Now, I believe that I really am taking the challenge to positively improve the lives of people around me, and to help myself to be able to raise a child who will embrace the same positive values. I also believe it is important to work together to help lessen and, in a perfect world, eradicate violence against women. As most of these crimes happen behind closed doors, I imagine people believe it doesn’t happen as often as it does.

Until men are taught that violence is never an acceptable way to deal with any issue, we are not going to solve our problem. Having more people speak out and take action against men’s violence against women, this will hopefully bring increased awareness to the issue and, I hope, give people the strength and courage to stand up for themselves and others when violence happens.

As a man who works in a predominantly male organisation, I feel I have an obligation to talk to the people I work with about the issue.

For Action 5 of the 16 Days Activist Challenge, I’ve read a bit about the Bechdel test and had the guys I work with look at some movies to see how bad it is for women in the film industry. I think that was a good one to start with, as most people like watching movies and it’s a relatively easy one to get other people involved in. I have used the Bechdel test to get the conversation going a few times and then often led the chat into gender equality.

I’m mainly hoping to get people to start thinking about where our issues are coming from, and not just thinking that it is something that will slowly fix itself.

TAKE THE CHALLENGE

The Preventing Violence Together (PVT) partnership’s 16 Days Activist Challenge runs from 25 November to 10 December 2015.

JOIN Mark as a #16DaysActivist, it’s not to late to take the challenge!
SHARE your #16DaysActivist – send to info@whwest.org.au

Because it’s not acceptable

Final Pic

By Lucy Padula, 16 Days Activist

I am doing the 16 Days Activist Challenge because it is an absolute necessity and it is something we should be unconsciously doing 365 days a year. According to VicHealth, family violence is the leading preventable contributor to death, disability and illness in Victorian women aged 15–44, being responsible for more of the disease burden than many well-known risk factors such as high blood pressure, smoking and obesity.

This is not acceptable

Although talking about violence against women is important, talk alone will not change this. There is so much in the media about family violence, but little about services available to assist women and children. It is for this reason, and the upcoming UN-declared International Day for the Elimination of Violence against women, that I have decided to run two events to raise funds for Safe Steps Family Violence Response Centre, as part of my #16DaysActivist Challenge. I invite one and all to come along.

ABOUT THE EVENTS

The theme of these events is “Empower Me”:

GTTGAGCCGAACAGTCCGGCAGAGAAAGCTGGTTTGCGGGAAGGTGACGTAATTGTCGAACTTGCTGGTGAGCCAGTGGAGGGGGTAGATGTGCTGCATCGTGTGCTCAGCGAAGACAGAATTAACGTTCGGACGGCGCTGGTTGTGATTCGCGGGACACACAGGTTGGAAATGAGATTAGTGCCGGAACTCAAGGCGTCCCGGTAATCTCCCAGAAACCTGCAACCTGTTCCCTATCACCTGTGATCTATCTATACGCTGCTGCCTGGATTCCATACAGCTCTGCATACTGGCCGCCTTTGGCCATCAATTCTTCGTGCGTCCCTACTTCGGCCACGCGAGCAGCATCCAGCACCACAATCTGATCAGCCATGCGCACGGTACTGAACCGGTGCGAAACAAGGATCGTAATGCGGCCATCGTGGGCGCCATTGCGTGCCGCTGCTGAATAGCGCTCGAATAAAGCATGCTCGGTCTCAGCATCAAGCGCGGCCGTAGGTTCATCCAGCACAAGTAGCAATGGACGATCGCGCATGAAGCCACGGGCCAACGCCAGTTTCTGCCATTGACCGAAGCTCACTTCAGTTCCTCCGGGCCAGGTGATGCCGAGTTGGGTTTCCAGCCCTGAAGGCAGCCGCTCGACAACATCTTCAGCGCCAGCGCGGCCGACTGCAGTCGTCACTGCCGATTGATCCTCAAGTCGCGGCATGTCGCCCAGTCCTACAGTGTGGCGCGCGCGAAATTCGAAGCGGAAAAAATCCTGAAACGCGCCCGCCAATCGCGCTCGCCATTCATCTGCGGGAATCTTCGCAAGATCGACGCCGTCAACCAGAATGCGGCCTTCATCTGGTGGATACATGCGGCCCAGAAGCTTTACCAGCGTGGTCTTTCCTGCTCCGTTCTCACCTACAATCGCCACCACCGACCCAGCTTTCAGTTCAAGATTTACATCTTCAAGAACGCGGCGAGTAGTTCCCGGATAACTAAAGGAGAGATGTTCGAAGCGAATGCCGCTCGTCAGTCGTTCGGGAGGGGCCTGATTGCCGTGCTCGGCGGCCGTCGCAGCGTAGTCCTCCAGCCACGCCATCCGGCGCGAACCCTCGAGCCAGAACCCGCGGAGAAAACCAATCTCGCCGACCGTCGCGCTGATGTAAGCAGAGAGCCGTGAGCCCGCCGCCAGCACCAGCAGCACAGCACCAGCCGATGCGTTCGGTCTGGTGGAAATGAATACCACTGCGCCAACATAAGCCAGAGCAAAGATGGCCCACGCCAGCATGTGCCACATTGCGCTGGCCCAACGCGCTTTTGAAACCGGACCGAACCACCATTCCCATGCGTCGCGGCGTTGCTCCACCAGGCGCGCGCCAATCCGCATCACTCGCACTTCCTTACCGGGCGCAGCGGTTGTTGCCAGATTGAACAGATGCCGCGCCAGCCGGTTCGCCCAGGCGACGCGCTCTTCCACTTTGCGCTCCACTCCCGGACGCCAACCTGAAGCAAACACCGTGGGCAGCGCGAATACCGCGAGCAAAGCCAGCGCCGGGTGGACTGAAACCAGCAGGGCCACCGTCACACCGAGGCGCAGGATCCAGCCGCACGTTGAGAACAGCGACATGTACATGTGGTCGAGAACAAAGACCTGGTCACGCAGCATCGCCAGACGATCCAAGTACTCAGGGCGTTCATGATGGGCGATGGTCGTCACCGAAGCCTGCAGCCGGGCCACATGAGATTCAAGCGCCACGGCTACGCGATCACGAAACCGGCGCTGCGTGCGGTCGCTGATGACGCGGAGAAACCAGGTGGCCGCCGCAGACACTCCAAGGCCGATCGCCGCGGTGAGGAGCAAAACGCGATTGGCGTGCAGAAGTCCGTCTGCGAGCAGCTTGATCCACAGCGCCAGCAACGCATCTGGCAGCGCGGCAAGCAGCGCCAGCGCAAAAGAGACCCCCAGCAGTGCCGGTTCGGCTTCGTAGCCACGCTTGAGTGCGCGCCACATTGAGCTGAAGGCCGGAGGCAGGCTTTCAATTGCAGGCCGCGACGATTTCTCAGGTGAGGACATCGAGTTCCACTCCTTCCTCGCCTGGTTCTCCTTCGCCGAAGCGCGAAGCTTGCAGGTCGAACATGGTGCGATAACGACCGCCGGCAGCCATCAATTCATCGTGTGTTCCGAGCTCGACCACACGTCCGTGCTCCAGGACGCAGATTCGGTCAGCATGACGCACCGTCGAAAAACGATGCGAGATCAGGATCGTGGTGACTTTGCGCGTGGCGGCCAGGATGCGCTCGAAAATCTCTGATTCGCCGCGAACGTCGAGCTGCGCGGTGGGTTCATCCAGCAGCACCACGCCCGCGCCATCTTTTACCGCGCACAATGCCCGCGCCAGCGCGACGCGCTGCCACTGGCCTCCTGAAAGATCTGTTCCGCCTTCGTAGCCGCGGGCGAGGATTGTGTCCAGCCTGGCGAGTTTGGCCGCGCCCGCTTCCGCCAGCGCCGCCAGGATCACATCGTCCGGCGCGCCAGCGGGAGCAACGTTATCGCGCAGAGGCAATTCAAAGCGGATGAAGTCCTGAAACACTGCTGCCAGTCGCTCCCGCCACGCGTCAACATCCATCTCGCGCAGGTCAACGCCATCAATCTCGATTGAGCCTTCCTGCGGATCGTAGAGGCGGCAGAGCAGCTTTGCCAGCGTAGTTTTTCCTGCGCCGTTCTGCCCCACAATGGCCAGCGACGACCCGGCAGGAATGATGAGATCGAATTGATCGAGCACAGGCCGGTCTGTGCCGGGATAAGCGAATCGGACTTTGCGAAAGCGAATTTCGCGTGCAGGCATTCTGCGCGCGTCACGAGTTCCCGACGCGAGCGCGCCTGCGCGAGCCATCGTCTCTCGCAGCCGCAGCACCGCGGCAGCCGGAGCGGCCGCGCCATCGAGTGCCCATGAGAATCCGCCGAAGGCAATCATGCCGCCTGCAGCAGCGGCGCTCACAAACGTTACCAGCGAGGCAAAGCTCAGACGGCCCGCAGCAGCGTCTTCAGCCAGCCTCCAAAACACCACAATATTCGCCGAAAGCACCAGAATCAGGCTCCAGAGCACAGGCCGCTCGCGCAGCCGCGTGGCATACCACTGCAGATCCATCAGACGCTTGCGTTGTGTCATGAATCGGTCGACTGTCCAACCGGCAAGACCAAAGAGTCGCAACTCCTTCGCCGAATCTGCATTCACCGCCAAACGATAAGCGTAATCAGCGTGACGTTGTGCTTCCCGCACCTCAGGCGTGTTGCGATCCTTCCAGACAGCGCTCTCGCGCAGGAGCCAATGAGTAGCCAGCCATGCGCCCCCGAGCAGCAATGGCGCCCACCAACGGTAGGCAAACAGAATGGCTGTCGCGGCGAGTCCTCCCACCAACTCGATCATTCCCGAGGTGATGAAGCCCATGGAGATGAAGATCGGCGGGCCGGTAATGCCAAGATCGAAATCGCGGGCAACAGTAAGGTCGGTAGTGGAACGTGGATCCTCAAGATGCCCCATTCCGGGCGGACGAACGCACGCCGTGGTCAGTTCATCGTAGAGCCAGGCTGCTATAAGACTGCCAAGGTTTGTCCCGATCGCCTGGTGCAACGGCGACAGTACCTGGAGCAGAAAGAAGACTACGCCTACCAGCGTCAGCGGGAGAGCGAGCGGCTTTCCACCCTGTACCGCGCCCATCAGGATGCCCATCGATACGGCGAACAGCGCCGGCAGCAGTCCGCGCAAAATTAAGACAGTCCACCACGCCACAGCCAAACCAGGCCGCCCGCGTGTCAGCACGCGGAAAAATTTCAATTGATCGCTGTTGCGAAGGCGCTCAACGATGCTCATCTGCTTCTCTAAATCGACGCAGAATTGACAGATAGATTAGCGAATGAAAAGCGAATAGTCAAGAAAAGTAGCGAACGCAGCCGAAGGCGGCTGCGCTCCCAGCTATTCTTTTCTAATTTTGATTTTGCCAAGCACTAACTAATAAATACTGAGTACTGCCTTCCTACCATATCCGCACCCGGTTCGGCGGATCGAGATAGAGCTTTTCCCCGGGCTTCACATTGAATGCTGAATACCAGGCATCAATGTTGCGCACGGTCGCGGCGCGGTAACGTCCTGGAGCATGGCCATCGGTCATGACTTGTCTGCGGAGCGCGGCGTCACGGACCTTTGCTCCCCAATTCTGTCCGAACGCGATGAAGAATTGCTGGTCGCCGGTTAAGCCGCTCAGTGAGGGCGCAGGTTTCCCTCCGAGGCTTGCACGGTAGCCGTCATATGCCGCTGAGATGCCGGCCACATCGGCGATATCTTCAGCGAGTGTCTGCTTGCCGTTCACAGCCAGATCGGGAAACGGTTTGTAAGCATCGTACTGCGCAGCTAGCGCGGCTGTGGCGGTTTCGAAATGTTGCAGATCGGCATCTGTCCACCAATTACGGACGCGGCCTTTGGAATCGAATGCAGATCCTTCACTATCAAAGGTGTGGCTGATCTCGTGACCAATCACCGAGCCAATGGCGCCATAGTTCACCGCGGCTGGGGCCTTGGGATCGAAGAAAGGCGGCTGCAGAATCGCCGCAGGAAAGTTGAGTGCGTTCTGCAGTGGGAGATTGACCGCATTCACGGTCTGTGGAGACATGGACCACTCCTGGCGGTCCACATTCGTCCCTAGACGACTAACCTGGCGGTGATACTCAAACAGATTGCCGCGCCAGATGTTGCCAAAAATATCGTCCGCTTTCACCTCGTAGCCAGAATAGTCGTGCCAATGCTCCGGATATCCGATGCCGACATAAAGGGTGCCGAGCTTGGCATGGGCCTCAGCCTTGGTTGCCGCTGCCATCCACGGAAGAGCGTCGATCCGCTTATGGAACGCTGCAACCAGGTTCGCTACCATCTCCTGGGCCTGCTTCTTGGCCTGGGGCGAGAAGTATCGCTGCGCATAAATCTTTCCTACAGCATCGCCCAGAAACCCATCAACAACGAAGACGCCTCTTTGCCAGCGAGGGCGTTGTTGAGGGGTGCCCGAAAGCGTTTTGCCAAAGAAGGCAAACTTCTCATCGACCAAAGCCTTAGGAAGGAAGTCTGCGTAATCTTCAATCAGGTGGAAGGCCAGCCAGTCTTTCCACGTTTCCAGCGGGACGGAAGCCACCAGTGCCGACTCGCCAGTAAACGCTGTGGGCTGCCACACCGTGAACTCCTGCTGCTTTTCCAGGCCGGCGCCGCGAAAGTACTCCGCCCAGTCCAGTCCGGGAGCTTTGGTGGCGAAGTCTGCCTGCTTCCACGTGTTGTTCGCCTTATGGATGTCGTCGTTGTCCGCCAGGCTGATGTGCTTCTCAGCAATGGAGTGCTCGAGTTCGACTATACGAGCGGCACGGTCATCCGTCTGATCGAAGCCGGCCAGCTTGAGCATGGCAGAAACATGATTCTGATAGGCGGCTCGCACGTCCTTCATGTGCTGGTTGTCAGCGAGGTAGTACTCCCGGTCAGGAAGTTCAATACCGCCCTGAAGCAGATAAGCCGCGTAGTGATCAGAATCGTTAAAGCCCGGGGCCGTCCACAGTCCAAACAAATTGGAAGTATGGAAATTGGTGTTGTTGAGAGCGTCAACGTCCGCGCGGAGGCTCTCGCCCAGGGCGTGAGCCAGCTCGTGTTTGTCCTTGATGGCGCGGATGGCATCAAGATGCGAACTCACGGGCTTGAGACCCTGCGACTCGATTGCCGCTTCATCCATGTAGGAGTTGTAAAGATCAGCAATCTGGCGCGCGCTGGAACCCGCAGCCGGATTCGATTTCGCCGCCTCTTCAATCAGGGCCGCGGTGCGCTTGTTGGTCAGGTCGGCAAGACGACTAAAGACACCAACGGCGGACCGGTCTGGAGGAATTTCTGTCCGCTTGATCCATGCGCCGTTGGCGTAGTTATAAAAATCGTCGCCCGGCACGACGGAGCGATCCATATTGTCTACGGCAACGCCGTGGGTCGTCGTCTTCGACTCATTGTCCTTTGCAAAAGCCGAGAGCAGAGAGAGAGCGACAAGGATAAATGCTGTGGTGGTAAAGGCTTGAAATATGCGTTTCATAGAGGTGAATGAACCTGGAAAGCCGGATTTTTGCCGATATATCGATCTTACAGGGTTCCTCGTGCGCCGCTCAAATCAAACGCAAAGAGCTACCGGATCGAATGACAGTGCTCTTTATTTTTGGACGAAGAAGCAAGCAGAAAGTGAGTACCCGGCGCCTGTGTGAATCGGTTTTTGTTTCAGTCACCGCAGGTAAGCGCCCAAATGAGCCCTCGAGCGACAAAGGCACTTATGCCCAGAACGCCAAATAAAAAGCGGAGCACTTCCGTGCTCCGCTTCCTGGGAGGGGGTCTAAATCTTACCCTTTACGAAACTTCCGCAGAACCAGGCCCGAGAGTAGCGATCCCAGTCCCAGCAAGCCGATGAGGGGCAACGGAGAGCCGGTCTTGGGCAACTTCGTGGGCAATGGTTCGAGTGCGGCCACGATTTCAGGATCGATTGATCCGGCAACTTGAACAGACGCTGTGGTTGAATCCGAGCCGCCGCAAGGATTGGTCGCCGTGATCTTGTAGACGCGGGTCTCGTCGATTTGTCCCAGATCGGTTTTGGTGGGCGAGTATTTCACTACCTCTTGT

1. “Empower Me information session day” Friday 27 November
2. “Empower Me Family Fun Day” on 29 November 2015

I believe that knowledge is power. At the Empower Me Information Session Day there will be numerous speakers, including myself running 30 minute presentations about various matters including: – practical steps to take if you are separating, preparing for family dispute resolution (to discuss care arrangements for children), family violence and intervention orders, Xero for small business, dealing with anxiety and the path to financial independence. The fee for each session will be $20 with all profits going to Safe Steps Family Violence Response Centre.

The Empower Me Family Fun Day is about bringing the community together in saying no to violence. It is about raising funds and awareness for Safe Steps. The more awareness that is raised, the more likely it is that a woman and child’s life could change for the better becoming aware of services available to help them. There will be lots of fun activities for the children on the day including dance class, play based learning, art classes, fairy floss among other things

As Malcolm X stated, ‘when “i” is replaced with “we” even illness becomes wellness’. Change can happen, but WE must ALL raise our voices AND act. Talking alone is not enough. Do something. Get involved. Come along to the Empower Me Information Session and learn something, and refer the day to someone who may benefit from it. Show your support at the Empower Me Family Fun Day.

GET INVOLVED 

There’s a few ways you can get involved:

  1. Go to the Empower Me events
  2. Check out her Empower Me Facebook page
  3. Find out more and register for events at her website

TAKE THE CHALLENGE

The Preventing Violence Together (PVT) partnership’s 16 Days Activist Challenge runs from 25 November to 10 December 2015. Take the challenge and be a part of the #16DaysActivist conversation

Lucy Padula is an accredited family lawyer based in Melbourne’s west.